"The CURIE prefix '_' is reserved for use by languages that support  
RDF.
    For this reason, the prefix '_' SHOULD be avoided by authors."

My interpretation is that 'reserved' means that the special use of '_'  
takes precedence over any other prefix mappings that may be provided  
to it.

I do think the CURIE specification could be improved by defining in  
much clearer language the four context items that the RDFa  
specification states are used to interpret CURIEs.

>> 3. For 'xmlns prefix 'xml' with incorrect URI', where the test case  
>> is:
>>  <p xmlns:xml="http://example.org/" property="xml:test">Test</p>
>> rdfQuery ignores the bogus namespace declaration, but uses the  
>> built-in namespace declaration for the prefix 'xml' and therefore  
>> generates the triple:
>>  <> <http://www.w3.org/XML/1998/namespacetest> "Test" .
>
> What built-in namespace declaration? The spec says there is "An
> initially empty list of [URI mapping]s, called the [local list of URI
> mappings]", and the list is only updated by xmlns:* attributes on
> processed elements, so it sounds like a violation if the list has some
> built-in entries and is not initially empty.
>
> Same issue for the tests that use xmlns:xmlns="...".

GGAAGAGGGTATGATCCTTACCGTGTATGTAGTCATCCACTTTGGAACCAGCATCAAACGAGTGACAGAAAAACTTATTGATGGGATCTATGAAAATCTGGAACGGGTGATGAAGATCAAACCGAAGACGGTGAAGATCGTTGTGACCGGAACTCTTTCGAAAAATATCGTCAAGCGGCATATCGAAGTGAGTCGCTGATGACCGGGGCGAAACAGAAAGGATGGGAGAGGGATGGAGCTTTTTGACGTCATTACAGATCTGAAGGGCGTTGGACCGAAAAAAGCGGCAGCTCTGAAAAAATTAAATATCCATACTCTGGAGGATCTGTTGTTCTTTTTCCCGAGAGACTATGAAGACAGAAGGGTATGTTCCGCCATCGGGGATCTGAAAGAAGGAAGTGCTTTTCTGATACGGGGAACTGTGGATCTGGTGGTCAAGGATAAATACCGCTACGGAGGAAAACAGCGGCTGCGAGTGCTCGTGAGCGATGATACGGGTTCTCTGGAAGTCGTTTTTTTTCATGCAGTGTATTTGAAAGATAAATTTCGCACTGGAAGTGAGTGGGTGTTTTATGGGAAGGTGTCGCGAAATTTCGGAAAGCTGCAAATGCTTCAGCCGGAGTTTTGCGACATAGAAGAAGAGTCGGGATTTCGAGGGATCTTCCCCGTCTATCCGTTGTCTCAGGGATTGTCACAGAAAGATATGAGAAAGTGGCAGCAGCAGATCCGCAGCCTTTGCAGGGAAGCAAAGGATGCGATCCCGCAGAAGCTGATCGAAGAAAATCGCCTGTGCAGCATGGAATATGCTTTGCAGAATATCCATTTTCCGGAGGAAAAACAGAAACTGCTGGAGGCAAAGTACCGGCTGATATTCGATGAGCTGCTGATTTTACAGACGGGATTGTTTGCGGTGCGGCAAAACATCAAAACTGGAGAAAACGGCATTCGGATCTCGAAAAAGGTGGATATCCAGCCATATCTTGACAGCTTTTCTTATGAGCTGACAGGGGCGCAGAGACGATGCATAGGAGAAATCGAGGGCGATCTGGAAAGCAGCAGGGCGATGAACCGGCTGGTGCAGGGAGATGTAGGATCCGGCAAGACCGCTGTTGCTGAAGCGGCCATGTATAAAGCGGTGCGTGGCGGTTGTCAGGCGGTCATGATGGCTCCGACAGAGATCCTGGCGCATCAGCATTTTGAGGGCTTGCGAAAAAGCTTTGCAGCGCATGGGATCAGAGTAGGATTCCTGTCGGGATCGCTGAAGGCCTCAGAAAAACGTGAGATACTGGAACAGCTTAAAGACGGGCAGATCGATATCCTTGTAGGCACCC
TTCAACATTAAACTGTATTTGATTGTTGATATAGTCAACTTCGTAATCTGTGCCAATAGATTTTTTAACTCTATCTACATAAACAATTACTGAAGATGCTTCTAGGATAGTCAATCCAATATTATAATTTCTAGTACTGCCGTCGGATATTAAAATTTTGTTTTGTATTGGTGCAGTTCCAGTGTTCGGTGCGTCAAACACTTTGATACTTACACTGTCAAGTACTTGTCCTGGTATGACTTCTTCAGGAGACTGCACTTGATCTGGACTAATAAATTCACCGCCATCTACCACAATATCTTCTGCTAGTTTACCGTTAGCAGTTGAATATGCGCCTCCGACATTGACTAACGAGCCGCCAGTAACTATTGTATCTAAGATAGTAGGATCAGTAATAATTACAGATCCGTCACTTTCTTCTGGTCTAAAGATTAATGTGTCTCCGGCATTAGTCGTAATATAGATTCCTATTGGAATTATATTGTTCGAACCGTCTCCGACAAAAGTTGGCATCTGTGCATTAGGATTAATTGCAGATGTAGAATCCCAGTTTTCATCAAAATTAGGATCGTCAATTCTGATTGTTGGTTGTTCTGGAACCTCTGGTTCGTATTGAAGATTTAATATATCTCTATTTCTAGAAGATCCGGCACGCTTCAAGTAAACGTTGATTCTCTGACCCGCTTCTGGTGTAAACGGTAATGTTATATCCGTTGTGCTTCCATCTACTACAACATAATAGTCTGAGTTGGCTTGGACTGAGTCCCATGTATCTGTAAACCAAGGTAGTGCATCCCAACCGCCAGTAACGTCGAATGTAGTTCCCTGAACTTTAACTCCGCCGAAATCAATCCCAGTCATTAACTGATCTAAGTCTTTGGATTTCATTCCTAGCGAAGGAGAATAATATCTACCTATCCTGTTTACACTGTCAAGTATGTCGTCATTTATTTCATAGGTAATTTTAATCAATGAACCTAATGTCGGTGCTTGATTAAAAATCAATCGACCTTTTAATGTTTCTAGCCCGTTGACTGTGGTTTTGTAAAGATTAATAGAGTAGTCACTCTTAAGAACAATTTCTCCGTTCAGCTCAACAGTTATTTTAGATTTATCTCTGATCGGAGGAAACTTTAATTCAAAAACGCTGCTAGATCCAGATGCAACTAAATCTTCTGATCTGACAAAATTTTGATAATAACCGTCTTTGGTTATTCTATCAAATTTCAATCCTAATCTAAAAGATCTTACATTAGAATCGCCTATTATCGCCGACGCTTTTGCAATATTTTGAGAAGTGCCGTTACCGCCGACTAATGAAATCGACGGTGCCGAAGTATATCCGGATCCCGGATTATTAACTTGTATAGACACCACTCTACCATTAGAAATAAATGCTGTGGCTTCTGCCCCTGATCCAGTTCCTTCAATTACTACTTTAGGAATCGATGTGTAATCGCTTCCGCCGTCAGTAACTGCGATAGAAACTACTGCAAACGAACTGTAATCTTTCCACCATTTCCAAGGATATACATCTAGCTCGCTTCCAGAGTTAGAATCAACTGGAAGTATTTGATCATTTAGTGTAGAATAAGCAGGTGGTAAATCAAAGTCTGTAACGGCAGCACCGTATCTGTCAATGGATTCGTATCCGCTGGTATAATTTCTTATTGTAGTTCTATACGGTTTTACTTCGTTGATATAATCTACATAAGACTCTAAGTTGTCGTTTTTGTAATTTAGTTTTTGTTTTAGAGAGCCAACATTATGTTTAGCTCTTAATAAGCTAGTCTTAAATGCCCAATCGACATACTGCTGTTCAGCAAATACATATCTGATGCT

>
> The only one that should generate triples is
> xmlns:xml="http://www.w3.org/XML/1998/namespace" -- XML Namespaces  
> says
> the xml prefix/URI "MAY, but need not, be declared, and MUST NOT be
> bound to any other namespace name", so this particular declaration is
> legitimate and should add to the list of URI mappings. (It looks like
> rdfQuery is only accidentally passing this test, because of the  
> built-in
> mapping for xml, so the bugs are cancelling each other out :-) )

Yes. Short answer is that I don't know what should happen here, and I  
deliberately chose to take a different position from your test in the  
hope that someone on the RDFa TF would clarify what the correct  
interpretation is. Perhaps that was too subtle. I'll post a separate  
mail to explicitly call it out.

>> 8. The language-based tests aren't met, because I'm currently at a  
>> loss as to how to amend rdfQuery to work out whether it's being  
>> used in an HTML or XHTML setting and therefore whether xml:lang is  
>> a lang attribute in the XML namespace or an attribute called  
>> 'xml:lang' in no namespace.
>
> You shouldn't need to know the setting.
> http://whatwg.org/html5#language defines the language of an element in
> terms of the DOM, independent of the syntax, so it's the same for
> documents parsed from HTML and XHTML.

Yes, it would be nice if I could take that attitude. Even nicer if I  
could rely on the DOM's lang property. I'm just not quite sure how to  
square it with the requirement to work in legacy browsers (such as IE).

> On a related note, I fixed one of my language test cases (the input
> markup <p property=... xml:lang="aa">Test</p> in text/html ought to
> produce a literal with no language), and I think the rest are all
> testing for the correct output (per HTML5's definition of language).


OK.

Jeni

[1]: http://www.w3.org/TR/rdfa-syntax/#s_curies
[2]: http://www.w3.org/TR/curie/#s_syntax
-- 
Jeni Tennison
http://www.jenitennison.com
Received on Wednesday, 23 September 2009 13:22:36 GMT